While still at the NUL, he was very much aware of the scourge of unemployment in Lesotho. For someone who was raised to create paths for himself, he was already thinking about available alternatives when he finished studying. He started growing food at home in Ha Pita, Maseru and selling some of it. His business, a home business, would be called a home farm, or to be precise, “Kasi Farm.”

“First of all, this was more than just making a living,” he said.

“It was also about making young people aware that farming is not only for certain people. It is for anyone route.”

Here is a cool fellow, from the ghettos of Maseru, taking the farming. If he can, why can’t anyone do it anywhere else in Lesotho? But he had to be a bit different. For instance, he grew stuff with bizarre names like Okra.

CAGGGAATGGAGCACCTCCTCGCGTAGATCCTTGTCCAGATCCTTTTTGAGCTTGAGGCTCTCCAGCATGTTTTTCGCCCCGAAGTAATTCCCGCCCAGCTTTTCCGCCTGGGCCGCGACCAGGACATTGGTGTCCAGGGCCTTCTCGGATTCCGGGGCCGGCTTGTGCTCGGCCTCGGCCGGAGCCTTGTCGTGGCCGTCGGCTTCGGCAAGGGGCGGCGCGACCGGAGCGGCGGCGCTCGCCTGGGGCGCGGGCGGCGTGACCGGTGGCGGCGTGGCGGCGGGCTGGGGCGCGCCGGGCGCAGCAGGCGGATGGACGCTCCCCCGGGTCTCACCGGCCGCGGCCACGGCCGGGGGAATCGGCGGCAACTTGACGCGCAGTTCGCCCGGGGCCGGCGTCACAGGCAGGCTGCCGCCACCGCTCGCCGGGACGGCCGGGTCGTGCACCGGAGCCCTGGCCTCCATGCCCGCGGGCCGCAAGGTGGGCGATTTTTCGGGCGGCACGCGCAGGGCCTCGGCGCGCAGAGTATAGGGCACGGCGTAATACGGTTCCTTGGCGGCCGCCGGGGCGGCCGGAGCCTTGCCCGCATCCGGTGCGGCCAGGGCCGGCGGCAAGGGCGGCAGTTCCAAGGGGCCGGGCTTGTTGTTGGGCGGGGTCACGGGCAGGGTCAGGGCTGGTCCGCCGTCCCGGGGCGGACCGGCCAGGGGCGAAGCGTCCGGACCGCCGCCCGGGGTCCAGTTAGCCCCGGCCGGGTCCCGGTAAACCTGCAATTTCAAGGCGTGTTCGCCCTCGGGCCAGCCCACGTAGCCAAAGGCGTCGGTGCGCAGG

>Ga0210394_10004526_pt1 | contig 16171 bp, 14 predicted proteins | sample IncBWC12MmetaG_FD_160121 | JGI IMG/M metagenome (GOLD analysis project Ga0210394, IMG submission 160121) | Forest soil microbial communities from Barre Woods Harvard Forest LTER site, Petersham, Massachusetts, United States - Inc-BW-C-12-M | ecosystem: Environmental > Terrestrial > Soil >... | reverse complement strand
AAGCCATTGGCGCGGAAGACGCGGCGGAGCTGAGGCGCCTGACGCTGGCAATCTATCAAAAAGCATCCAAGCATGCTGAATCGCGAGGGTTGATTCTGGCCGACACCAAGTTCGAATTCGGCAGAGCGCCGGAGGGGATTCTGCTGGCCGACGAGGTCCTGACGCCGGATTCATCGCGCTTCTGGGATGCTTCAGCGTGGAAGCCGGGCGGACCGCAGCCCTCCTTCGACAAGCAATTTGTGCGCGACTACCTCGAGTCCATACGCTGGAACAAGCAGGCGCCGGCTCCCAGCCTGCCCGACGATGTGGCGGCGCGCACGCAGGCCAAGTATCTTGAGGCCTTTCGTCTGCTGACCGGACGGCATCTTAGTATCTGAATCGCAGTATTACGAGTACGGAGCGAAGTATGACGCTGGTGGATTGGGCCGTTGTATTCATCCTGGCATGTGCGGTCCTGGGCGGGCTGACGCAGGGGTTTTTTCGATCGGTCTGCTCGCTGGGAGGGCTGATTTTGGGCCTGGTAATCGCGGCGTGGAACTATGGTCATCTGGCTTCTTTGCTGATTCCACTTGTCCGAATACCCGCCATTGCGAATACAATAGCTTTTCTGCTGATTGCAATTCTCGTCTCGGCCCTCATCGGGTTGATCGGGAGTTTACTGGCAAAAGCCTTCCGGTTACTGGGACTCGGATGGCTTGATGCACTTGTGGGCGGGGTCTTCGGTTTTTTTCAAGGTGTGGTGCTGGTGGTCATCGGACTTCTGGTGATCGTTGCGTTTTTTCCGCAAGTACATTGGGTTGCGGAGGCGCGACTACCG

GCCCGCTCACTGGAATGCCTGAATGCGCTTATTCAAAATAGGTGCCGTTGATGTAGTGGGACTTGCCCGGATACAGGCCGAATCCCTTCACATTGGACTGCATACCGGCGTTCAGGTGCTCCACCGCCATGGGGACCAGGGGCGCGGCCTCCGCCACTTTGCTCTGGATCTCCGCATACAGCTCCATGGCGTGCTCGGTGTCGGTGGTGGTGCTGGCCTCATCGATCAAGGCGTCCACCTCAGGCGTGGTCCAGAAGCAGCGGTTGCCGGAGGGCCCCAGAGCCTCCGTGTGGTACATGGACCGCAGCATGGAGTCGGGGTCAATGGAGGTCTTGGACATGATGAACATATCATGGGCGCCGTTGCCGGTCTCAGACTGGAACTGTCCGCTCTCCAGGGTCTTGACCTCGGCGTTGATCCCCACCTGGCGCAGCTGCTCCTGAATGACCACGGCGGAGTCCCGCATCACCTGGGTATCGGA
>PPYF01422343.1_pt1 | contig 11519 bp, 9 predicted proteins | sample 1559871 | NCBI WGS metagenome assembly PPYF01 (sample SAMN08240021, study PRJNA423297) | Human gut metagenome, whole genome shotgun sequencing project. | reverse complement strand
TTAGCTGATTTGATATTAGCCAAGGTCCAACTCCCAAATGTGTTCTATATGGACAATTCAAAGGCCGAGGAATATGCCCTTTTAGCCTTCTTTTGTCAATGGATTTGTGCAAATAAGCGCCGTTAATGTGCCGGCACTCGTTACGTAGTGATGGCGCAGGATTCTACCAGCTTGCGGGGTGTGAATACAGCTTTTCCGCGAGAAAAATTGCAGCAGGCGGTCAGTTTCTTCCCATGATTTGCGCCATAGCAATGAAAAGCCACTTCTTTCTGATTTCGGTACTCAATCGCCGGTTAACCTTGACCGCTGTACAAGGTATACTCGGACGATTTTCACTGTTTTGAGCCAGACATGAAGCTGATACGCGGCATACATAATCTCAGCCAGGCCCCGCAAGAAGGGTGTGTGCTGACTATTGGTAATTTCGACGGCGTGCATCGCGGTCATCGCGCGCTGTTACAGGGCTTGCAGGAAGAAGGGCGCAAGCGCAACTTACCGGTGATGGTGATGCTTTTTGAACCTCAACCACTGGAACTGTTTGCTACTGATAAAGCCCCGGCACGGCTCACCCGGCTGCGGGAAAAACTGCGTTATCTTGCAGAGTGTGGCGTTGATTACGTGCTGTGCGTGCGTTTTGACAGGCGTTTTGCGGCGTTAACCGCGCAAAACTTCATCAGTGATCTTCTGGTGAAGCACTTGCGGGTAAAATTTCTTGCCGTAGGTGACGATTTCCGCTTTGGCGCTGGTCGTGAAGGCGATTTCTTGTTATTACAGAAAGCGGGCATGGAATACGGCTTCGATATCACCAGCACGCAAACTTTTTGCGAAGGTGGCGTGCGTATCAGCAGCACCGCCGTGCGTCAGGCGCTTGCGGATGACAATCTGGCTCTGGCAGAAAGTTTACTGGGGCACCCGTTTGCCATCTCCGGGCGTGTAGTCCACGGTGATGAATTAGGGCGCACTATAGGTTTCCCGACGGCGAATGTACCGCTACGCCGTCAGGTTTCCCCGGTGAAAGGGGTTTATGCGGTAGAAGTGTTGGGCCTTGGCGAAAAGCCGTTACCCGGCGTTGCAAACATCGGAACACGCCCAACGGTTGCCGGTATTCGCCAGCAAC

Well, he grew it because no one was doing it, at least not many people.

He also included eggplant and yellow pepper in his repertoire. With time, he realised he had to find more land. He and his brother explored and acquired pieces of land in Thaba-Bosiu and Teya-Teyaneng. Now he is growing all kinds of foods including spinach, beans, cabbage, and even lettuce.

He and his family pulled resources together to build their farms. His products have reached the shelves in stores as varied as Maluti Fresh Produce Market, Enrich Store, Pick ’n Pay Masianokeng and Pioneer Mall, Mpeoa Supermarket, ShopRite Checkers, Fruit and Veg City and others.

However, the major component of today’s story is about Monaheng and his brother’s adventures into wine. He got introduced to HighLands Bliss Wine folks and they agreed to work together to develop wine for Kasi Farm.

The wine would end up acquiring a name of the farm in which it is made, Kasi Farm House Wine. He said although they started with red wine, they ended up with white wine, what he calls Chenin Blanc wine.